The Phenomenology Of White Supremacist Bands

by evanmcmurry

I remember reading, a good 12-15 years ago, an interview with Lars Frederickson of Rancid*—one of the most articulate and insightful punk musicians to ever open his mouth—in which Frederickson was showing the magazine writer his massive LP collection when the writer spotted some white supremacist records. (Skrewdriver, if I remember correctly.) Rancid was about the polar opposite of a white supremacist band, so the writer asked what was up, and Frederickson explained: a) know your enemy, and b) these are copies that are now not in the hands of the neo-Nazis who would want them. He’d bought the LPs off some guy who believed in the stuff, and deprived that guy of his racist material. The records now sat in Frederickson’s living room, inert, deprived of any power or opportunity to sway or corrupt.

Those were the days when the distribution of music was a finite enterprise. In 1996, a white supremacist band couldn’t press more than a couple hundred copies of an LP, if they were lucky. Their cause was so unpopular and so unwelcome that only ideologically-sympathetic record companies would take them on, record companies with near non-existent resources for production and distribution; the White Power music scene was structurally, economically prevented from spreading very far, which meant a guy like Lars Frederickson, whose scene occasionally bisected the white supremacist scene, could, by buying up a few used records, significantly reduce the total number out there.

Obviously, none of this holds anymore. There are now an infinite number of copies of End Apathy, the band led by the alleged Sikh Temple shooter Wade Michael Page; their music is on MySpace, as accessible as could be. There is no more buying up loose copies of neo-Nazi records to keep them out of circulation, as the very same factors that have led to a democratic expansion of the music industry have also eliminated the constraints upon white supremacist bands. If you’re the lead singer of one of these groups, you no longer even have to bother finding a label consonant with your cause; recording is cheap, distribution is easy, and there already exist web-based communities primed to find, consume, and relay your music. The dark side of the structural revolution that was (and is) the digitization of music is that in opening the door to all variety of non-commercial artists, it let in the far peripheries as well. A band like Cults, which never could have existed before the internet, can now flourish, but so can End Apathy.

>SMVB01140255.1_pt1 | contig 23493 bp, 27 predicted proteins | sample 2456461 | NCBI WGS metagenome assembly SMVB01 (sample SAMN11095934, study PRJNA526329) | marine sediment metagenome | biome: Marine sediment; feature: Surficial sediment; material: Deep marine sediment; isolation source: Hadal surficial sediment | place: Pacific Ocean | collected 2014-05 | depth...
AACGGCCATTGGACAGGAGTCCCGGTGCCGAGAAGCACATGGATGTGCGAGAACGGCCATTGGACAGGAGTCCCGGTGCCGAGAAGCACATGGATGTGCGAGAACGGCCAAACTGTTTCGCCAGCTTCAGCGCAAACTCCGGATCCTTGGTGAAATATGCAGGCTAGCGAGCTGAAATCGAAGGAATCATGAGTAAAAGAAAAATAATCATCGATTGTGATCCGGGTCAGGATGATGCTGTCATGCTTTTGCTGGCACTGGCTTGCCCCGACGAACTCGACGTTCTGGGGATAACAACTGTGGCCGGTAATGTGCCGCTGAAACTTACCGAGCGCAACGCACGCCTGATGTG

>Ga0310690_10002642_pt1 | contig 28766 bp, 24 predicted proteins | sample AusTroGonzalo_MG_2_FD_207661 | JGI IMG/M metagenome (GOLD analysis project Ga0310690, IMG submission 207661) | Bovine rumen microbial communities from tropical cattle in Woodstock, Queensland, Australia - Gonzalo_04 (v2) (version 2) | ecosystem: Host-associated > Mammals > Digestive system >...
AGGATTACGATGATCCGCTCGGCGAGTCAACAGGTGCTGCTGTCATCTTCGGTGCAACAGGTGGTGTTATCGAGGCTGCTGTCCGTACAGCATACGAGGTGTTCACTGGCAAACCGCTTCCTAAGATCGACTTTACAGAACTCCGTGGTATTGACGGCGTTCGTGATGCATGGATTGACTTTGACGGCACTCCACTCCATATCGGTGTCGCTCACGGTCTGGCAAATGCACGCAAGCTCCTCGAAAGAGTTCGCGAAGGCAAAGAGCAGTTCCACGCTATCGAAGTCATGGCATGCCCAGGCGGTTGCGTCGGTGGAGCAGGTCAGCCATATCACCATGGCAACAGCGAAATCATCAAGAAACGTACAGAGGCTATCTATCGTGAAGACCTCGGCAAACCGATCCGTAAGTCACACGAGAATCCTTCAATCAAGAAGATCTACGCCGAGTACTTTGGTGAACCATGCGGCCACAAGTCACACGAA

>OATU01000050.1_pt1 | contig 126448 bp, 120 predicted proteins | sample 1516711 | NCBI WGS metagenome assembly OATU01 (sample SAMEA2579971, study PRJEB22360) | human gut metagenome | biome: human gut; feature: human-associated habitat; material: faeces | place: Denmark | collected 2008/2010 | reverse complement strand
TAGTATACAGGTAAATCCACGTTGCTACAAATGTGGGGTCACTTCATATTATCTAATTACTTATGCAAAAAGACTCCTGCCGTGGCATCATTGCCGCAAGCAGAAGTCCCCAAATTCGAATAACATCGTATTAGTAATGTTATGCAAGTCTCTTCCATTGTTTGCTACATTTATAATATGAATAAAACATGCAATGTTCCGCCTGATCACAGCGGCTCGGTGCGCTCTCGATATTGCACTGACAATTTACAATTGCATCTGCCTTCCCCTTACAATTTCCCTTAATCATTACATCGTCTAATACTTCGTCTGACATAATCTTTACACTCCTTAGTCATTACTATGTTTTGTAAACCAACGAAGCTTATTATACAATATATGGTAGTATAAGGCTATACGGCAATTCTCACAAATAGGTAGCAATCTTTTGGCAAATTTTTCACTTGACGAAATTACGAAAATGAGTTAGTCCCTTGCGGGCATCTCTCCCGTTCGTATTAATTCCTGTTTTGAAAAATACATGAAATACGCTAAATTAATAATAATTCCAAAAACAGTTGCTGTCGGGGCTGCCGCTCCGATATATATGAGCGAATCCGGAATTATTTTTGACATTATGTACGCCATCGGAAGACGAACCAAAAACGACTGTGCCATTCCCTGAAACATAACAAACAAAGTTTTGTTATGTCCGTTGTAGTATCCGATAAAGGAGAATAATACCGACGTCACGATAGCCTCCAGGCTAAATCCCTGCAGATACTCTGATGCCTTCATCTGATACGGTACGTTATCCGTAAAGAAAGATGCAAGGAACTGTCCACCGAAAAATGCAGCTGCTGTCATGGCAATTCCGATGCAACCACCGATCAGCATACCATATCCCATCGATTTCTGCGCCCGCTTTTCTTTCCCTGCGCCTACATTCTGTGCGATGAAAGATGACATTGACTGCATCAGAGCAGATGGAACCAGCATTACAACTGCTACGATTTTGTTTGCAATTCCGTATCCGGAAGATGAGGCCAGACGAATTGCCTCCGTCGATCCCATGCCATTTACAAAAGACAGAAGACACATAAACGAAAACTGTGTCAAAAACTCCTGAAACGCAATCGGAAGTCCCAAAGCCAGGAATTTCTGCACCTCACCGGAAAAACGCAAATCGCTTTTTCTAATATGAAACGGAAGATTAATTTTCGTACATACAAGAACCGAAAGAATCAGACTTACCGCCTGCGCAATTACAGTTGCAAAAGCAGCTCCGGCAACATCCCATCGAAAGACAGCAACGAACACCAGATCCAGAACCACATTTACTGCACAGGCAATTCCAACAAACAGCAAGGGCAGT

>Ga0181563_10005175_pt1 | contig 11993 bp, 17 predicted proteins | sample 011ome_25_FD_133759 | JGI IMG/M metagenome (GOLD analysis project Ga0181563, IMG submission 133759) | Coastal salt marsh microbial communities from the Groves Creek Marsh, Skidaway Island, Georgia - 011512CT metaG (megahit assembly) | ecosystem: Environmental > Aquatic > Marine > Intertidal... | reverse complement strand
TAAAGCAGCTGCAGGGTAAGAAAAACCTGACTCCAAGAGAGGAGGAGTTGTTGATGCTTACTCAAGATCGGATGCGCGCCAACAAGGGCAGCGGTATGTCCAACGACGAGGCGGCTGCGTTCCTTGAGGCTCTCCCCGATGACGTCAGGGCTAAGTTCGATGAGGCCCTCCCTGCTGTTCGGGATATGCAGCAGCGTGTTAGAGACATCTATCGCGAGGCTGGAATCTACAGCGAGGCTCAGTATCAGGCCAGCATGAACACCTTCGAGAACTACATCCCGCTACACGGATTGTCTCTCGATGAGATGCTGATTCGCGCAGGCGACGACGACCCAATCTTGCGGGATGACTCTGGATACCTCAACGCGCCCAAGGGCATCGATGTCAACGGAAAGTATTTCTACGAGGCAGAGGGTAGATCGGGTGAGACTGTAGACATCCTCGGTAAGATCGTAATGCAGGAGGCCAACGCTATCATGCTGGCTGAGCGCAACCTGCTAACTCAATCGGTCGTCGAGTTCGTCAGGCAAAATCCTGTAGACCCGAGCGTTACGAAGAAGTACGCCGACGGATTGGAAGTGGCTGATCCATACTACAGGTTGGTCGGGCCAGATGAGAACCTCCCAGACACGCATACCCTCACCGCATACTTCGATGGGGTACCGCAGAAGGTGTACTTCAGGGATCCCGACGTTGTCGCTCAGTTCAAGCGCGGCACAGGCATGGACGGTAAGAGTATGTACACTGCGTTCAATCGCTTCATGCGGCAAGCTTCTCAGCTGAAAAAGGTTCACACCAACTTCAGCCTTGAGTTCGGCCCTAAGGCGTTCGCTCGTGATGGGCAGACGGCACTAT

Fortunately, there is only one Wade Michael Page, and the Southern Poverty Law Center has been tracing his every move since 2000, essentially doing on a grand, organized, and existential scale what Lars Frederickson was doing with neo-Nazi records. Thanks to the SPLC, authorities now have a trove of information on what had been, until a couple of hours ago, an unidentified corpse with suspicious tattoos. The SPLC no doubt knows with whom Page spent his time, and can point the investigation in the right direction. And given the tendency for situations such as this to lead to immediately high levels of recrimination, the fact that we have so much concrete info so soon will help not only the investigation but improve the public discourse that will inevitably follow it.

Most of us can ignore things like white supremacist music; but in a time when neo-Nazis can use the internet to metastasize at will, it’s a good thing there are people like Frederickson and organizations like SPLC who are willing to store this noxious stuff in their living room, so that somebody always knows where they are.

* I grew up in the 90s, don’t judge.